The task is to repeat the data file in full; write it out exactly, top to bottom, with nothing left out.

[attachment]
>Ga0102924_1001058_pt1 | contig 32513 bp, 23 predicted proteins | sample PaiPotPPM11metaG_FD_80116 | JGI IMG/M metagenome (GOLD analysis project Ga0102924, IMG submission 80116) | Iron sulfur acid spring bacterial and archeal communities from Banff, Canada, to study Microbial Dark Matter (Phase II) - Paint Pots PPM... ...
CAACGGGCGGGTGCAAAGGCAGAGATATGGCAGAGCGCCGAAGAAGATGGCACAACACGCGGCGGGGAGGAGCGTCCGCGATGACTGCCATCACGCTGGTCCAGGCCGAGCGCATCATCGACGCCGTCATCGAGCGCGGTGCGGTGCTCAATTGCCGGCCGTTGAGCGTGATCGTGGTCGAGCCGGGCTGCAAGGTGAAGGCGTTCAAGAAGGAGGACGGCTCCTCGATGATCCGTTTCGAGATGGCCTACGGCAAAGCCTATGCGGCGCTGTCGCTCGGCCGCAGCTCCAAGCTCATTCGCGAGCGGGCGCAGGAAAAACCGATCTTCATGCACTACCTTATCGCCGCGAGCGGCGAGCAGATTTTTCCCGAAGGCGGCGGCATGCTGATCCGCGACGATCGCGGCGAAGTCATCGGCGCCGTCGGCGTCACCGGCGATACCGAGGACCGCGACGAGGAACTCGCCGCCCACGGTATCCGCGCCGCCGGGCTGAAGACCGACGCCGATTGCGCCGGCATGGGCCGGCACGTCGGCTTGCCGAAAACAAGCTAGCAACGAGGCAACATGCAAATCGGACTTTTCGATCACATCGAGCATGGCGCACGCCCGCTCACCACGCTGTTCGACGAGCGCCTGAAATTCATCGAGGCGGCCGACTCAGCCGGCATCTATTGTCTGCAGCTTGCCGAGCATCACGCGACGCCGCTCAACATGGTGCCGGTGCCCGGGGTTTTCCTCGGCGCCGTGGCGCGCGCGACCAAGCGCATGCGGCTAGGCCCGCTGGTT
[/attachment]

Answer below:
>Ga0102924_1001058_pt1 | contig 32513 bp, 23 predicted proteins | sample PaiPotPPM11metaG_FD_80116 | JGI IMG/M metagenome (GOLD analysis project Ga0102924, IMG submission 80116) | Iron sulfur acid spring bacterial and archeal communities from Banff, Canada, to study Microbial Dark Matter (Phase II) - Paint Pots PPM... ...
CAACGGGCGGGTGCAAAGGCAGAGATATGGCAGAGCGCCGAAGAAGATGGCACAACACGCGGCGGGGAGGAGCGTCCGCGATGACTGCCATCACGCTGGTCCAGGCCGAGCGCATCATCGACGCCGTCATCGAGCGCGGTGCGGTGCTCAATTGCCGGCCGTTGAGCGTGATCGTGGTCGAGCCGGGCTGCAAGGTGAAGGCGTTCAAGAAGGAGGACGGCTCCTCGATGATCCGTTTCGAGATGGCCTACGGCAAAGCCTATGCGGCGCTGTCGCTCGGCCGCAGCTCCAAGCTCATTCGCGAGCGGGCGCAGGAAAAACCGATCTTCATGCACTACCTTATCGCCGCGAGCGGCGAGCAGATTTTTCCCGAAGGCGGCGGCATGCTGATCCGCGACGATCGCGGCGAAGTCATCGGCGCCGTCGGCGTCACCGGCGATACCGAGGACCGCGACGAGGAACTCGCCGCCCACGGTATCCGCGCCGCCGGGCTGAAGACCGACGCCGATTGCGCCGGCATGGGCCGGCACGTCGGCTTGCCGAAAACAAGCTAGCAACGAGGCAACATGCAAATCGGACTTTTCGATCACATCGAGCATGGCGCACGCCCGCTCACCACGCTGTTCGACGAGCGCCTGAAATTCATCGAGGCGGCCGACTCAGCCGGCATCTATTGTCTGCAGCTTGCCGAGCATCACGCGACGCCGCTCAACATGGTGCCGGTGCCCGGGGTTTTCCTCGGCGCCGTGGCGCGCGCGACCAAGCGCATGCGGCTAGGCCCGCTGGTT